Major Transport Organisations Leave Ia Ara Aotearoa Transporting New Zealand
Posted: 06-Oct-2021 |

The road transport industry faces the risk of not speaking to government agencies with a unified voice following the National Road Carriers Inc. and NZ Trucking Association splitting from Ia Ara Aotearoa Transporting New Zealand.

The National Road Carriers (NRC), based in Auckland, and NZ Trucking Association, based in Christchurch, announced their immediate exit from Ia Ara Aotearoa Transporting NZ (formerly the Road Transport Forum) on Friday, 1st October.

The two departing groups are both members of the Owner Carriers Association of New Zealand (OCANZ) leaving members of the four Road Transport Association (RTANZ) regional branches as members of Ia Ara Aotearoa Transporting New Zealand. 

In a combined statement the two groups said they had reached an impasse with RTANZ regarding industry association structure.

 “An untenable proposal was put to our associations to merge and create one centralised industry body based in Wellington,’’ the statement said.

‘Representative board members from both National Road Carriers and NZ Trucking believe such a structure would not be in the best interests of our members and would dilute the grass roots understanding of industry issues and the provision of services.

“Our members have told us they need us to have a single-minded focus on the issues that keep them up at night. These include: Roading and infrastructure failure, shortage of skilled workers, compliance, climate change, the pandemic and supply chain crisis.”

The revised structure of Ia Ara Aotearoa/Transporting NZ will represent the four regions of the NZRTA.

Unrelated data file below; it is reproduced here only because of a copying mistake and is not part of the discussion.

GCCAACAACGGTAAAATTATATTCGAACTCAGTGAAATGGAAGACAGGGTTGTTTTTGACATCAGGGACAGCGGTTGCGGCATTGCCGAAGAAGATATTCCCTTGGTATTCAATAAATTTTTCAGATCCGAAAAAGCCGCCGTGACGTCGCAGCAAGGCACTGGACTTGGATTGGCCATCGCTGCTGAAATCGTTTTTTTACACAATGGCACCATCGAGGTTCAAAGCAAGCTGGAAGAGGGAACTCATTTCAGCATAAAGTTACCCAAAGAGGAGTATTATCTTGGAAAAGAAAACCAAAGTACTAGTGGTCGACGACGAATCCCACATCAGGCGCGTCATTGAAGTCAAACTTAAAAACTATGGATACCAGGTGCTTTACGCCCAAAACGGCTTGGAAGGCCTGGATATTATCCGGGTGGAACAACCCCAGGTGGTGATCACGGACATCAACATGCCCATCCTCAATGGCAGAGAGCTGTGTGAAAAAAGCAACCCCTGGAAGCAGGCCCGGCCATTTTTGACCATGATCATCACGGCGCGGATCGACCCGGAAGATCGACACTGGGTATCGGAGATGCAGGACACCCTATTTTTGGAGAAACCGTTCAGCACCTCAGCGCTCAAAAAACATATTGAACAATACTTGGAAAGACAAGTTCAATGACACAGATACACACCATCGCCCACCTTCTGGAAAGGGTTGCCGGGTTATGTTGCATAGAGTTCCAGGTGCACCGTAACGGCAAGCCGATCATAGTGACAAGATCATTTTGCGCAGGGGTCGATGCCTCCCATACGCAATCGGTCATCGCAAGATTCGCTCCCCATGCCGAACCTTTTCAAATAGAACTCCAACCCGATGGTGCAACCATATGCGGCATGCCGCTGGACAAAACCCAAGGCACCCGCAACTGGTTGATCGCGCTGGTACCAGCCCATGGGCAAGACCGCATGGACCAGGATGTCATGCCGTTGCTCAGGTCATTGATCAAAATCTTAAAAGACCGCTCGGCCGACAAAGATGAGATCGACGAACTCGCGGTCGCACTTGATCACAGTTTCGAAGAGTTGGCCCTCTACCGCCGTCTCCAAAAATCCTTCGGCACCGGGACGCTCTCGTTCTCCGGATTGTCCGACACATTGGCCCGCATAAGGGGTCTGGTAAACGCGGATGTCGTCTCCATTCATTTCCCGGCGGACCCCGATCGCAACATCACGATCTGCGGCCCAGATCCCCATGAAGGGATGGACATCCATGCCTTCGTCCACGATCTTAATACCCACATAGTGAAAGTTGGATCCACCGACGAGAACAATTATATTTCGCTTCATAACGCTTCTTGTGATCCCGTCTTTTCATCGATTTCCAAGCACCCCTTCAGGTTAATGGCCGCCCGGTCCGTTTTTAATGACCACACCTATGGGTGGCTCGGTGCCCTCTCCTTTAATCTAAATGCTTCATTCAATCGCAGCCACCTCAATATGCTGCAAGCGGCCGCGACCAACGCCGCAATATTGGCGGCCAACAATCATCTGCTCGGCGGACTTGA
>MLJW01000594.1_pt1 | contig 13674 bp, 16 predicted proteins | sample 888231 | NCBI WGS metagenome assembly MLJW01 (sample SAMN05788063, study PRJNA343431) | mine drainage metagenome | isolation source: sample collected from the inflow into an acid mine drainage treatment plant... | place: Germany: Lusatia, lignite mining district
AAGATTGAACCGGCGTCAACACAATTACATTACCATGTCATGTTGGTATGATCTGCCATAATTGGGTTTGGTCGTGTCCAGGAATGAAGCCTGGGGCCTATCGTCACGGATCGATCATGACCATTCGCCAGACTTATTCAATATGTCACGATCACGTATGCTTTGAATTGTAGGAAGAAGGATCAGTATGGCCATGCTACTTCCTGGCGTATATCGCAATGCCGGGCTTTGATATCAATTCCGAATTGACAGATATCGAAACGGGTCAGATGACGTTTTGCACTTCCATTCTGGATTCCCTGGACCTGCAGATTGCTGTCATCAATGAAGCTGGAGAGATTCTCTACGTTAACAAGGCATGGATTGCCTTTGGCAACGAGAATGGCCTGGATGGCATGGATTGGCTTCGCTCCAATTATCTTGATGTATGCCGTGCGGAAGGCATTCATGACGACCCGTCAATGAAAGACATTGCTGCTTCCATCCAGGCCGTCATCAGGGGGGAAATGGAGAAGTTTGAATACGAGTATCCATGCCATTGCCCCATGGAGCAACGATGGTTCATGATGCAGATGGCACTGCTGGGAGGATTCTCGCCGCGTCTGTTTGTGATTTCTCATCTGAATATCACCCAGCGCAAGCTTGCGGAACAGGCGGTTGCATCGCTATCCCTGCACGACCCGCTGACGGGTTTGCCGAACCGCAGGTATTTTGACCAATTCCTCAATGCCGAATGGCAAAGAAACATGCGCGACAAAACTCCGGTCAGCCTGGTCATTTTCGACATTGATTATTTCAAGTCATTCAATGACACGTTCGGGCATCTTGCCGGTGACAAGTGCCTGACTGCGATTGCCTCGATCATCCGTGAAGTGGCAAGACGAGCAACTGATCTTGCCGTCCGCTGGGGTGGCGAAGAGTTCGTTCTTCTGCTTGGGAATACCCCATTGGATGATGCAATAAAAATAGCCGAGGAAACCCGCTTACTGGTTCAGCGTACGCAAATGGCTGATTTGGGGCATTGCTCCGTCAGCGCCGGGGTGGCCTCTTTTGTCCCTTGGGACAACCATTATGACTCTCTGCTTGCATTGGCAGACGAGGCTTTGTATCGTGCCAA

“Road Transport Association New Zealand (RTANZ) is made up of four regional groups giving nationwide representation to members and holding five spots on the Transporting New Zealand Board, says Transporting New Zealand chief executive Nick Leggett.

“NRC and NZ Trucking are part of one organisation, Owner Carriers Association of New Zealand (OCANZ), which held four spots on the Transporting New Zealand board. These board positions have been relinquished as part of OCANZ’s desire to go its own way.

“Transporting New Zealand remains the national organisation in Wellington, representing the bulk of the industry by meeting with government officials and elected representatives in Parliament and advocating for the best results as rules, regulations and laws that affect road freight transport are developed and put into practice.

“Transporting New Zealand also holds the ownership of Te ara ki tua Road to success and will continue operating this essential industry traineeship in partnership with the government.’

Leggett confirmed his view that the industry needs to present a unified voice on key issues.

“As a national organisation, the RTANZ board were conscious of a desire from the road freight industry to have one voice and to avoid duplication between the three associations and the advocacy work of Transporting New Zealand. They proposed a new structure to OCANZ members NRC and NZ Trucking.